Quick!  No more brewing coffee at the office!  It is creating water vapor CONTAMINATED with second hand caffeine!

grid.gypsy
grid.gypsy

To borrow a quote, Stanton Glantz would push for a ban on indoor plumbing if he thought there was grant money involved.

JunsonChan
JunsonChan

Something new and unknown and this is what always happens.


Tax, ban, regulate, even though we don't know its effects yet. This is why fear is such a bad thing.


Second hand smoke from real cigarettes can cause health problems, and causes others around you to be immediately sick (if they are sensitive to it).


Second hand vapor though, doesn't cause nearly the same kind of effect, on the same people. I know because my neighbor's children don't have issues with it, though we try not to expose them to anything anyway.


Drop by my ecig blog at www.urlen.com and say hello!

srgtstone
srgtstone

So das hat der Herr Glantz  gesagt?? Aber sicher hat der Herr Glantz  vergessen, die passende Studie zu übergeben, die seine Aussage bestätigt. Dieser Mann und das ist sicher, sagt das, weil Er wahrscheinlich dafür bezahlt wurde. Was jemand sagt ist noch lange kein Beweis das es auch den Tatsachen entspricht. Medien verlassen sich anscheinend neuerdings darauf, was Sie vorgebetet bekommen ohne selber Nachforschungen zu betreiben. Fragen Sie doch mal was Ihre FDA dazu für Studien in der Schublade hat. Ich bin sicher das Sie das überzeugen wird, wie wesentlich unschädlicher eine E-cig im Vergleich zur Tabakzigarette ist. 


Sorry my english is lousy, but I understand what Mister Glantz said. Thats verry bad!

Uma
Uma

Has Glantz disclosed how much money he receives for being an anti crusader? Also, by whom?

FrancineBowman
FrancineBowman

Taxes on cigarettes are falling fast since vapes came along.  Governments are losing their fun money.  So are big Tobacco Cos.  This outrage at vapors is a LIE.  Cigarettes have over 4000 chemicals that cause illness and that doesn't even cover the tar and ash.  If this helps people stop smoking then STFU.  The Government is getting exactly what it wanted, reduced smokers, now they miss their money. 

lurch
lurch

My 2 pack a day son in-law started using one of these electronic cigarettes a couple months ago. He don't stink no more. He's not coughing his head off every morning like he was. I can't smell it when he is using the thing. 


I hope they don't try to tax these high like real cigarettes. Anything that can help long term smokers quit is a good thing, don't ruin it.

MYitzhakSamuel
MYitzhakSamuel

There have been plenty of studies on the subject. Just nothing that proves that electronic cigarettes are in any way dangerous. Since there's nothing that proves the point that anti-tobacco advocates want to make, they tell you that there have been no studies on this, and that they're waiting on "the science" to come through. What this amounts to is religion, plain and simple. These people are crusaders, and they don't actually care how many people die of cancer, as long as things stay the way they are - terms the advocates are okay with. It's disgusting and sadistic, what these people are doing, and many of them need to be convicted of outright fraud.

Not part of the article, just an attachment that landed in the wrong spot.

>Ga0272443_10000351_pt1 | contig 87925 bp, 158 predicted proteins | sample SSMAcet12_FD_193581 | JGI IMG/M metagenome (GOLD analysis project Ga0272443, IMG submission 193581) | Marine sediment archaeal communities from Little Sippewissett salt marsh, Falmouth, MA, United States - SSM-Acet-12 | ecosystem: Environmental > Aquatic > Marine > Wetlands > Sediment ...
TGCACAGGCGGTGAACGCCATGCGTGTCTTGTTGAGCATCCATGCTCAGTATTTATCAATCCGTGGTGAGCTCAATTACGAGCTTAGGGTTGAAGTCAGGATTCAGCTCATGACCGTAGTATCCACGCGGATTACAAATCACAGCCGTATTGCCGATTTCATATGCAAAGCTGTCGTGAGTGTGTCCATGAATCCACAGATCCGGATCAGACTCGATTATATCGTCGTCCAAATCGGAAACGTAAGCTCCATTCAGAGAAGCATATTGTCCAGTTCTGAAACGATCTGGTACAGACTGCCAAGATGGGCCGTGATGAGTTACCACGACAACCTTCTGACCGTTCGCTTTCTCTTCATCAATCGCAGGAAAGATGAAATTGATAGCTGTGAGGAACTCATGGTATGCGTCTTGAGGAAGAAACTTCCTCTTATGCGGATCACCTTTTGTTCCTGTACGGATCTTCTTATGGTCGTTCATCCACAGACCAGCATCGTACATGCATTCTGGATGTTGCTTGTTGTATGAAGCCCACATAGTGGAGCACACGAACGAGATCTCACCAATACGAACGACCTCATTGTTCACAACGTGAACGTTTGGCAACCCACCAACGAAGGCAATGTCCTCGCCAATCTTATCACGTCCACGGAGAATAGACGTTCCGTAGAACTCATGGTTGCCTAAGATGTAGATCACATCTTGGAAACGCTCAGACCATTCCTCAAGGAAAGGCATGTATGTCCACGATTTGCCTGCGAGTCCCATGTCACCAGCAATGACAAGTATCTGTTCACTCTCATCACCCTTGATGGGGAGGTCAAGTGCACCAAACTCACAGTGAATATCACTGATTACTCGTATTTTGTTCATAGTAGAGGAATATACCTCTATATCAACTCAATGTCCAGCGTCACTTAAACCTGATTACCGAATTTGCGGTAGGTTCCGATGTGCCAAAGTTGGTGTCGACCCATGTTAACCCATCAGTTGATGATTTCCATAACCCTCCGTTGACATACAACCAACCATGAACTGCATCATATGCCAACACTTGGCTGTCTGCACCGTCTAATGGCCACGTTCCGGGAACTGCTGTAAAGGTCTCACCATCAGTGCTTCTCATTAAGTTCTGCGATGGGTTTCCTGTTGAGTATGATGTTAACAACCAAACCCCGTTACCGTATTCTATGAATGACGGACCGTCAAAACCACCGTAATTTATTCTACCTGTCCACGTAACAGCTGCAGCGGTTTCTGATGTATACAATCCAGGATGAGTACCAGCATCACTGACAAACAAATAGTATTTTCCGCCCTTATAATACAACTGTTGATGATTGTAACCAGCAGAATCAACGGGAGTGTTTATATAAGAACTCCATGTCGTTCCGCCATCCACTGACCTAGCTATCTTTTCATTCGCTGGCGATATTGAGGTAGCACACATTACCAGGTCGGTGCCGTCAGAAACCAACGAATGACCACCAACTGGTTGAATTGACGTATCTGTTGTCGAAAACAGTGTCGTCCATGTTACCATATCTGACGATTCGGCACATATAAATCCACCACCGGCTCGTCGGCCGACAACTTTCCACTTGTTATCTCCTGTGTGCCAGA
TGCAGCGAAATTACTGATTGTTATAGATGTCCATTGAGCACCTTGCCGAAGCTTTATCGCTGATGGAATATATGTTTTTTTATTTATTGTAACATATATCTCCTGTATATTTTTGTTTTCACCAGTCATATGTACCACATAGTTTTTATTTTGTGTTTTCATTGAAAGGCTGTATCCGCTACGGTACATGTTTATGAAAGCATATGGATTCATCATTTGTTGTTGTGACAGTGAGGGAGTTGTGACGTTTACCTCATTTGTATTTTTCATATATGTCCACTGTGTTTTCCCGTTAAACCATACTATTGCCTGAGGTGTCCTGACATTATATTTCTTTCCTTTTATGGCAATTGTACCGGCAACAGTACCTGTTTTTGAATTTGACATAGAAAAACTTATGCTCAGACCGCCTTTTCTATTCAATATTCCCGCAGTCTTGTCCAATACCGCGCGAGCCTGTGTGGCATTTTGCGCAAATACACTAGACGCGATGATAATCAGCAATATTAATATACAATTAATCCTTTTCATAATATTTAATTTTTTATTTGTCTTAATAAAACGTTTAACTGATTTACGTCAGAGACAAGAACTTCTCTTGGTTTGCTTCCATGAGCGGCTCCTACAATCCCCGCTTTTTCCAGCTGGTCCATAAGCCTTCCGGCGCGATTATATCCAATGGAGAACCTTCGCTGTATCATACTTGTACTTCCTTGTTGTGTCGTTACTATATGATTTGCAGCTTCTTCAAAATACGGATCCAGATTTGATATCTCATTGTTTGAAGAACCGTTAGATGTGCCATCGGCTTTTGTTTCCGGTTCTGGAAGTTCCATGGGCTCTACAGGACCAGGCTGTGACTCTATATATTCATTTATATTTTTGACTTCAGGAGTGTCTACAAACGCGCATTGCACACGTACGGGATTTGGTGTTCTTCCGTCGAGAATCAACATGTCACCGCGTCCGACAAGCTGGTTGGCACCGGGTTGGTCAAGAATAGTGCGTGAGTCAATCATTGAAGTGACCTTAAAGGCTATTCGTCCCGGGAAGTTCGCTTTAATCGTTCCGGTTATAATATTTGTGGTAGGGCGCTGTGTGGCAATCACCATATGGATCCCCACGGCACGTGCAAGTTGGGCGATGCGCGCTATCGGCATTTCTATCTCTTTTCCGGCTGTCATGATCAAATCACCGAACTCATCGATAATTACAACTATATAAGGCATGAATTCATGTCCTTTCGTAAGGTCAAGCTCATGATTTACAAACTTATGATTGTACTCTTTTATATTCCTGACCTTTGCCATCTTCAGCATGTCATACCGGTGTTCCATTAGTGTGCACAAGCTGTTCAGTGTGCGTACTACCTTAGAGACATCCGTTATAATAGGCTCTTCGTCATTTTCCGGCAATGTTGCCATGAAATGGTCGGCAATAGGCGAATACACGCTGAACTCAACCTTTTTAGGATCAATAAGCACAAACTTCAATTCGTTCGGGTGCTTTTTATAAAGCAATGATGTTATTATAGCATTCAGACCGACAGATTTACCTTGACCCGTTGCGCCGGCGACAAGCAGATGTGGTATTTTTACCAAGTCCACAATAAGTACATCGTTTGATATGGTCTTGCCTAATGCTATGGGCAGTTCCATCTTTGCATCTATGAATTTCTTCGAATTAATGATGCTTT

cigbuyer-dot-com
cigbuyer-dot-com

Virtually all of the studies done on the second-hand vapor produced on e-cigarettes has found that the so-called "fine particle pollution" is at levels well below occupational safety standards. In other words, it's almost untraceable and virtually harmless to bystanders. You're exposed to more "particulate pollution" walking down the street in a big city! See a complete list of studies here: http://www.cigbuyer.com/studies/

cvphilo
cvphilo

Notice that Glantz did not actually say ecigs create 80-90% of the air pollution of smoking or forest fires -- he said "if...."  The reporters were tricked into quoting that as if it were information.  Why can't we have better health journalism?


The reality is more like 0.1% of the pollution from smoking.  Lets see if the press is willing to circle back and say "you predicated your opposition on X, but now it is clear X is not true, so have you changed your mind?"  But don't hold your breath that it will happen -- health reporters do not seem to have any training in investigative journalism.


Carl V Phillips casaa.org

vocalek
vocalek

Where is this study that quantifies the chemical output of conventional cigarettes and shows vapor to contribute anywhere near 10% of that? One study stated that chemical levels were up to 450 times lower.  That's a far cry from 10%.

DebbieGuardino
DebbieGuardino

The more states try to implement "sin taxes" on these products the more it becomes apparent that this has nothing to do with health and everything to do with money. States rely on tobacco taxes for their general funds instead of putting the money towards what it was intended for. The Anti-tobacco crowd can't see past the "vapor" and realize that these products are helping millions worldwide who have tried and failed time and time again with NRT's. Banning these products is counter productive to public health. The arguments they use are laughable and not based on science but on a misguided moral judgement.

MartinHarvey
MartinHarvey

@TimObservant Or, maybe, just don't be an addict. E-cigs are just as annoying as teenagers texting during movies. Learn some self control.

MartinHarvey
MartinHarvey

@MYitzhakSamuel Uhm, you do realize that no one forced you to start smoking cigarettes. Your cancer is self inflicted. You have no will power. You are an addict. You are of your own free will continuing to use products that will kill you. This is natural selection at work. Just go with it.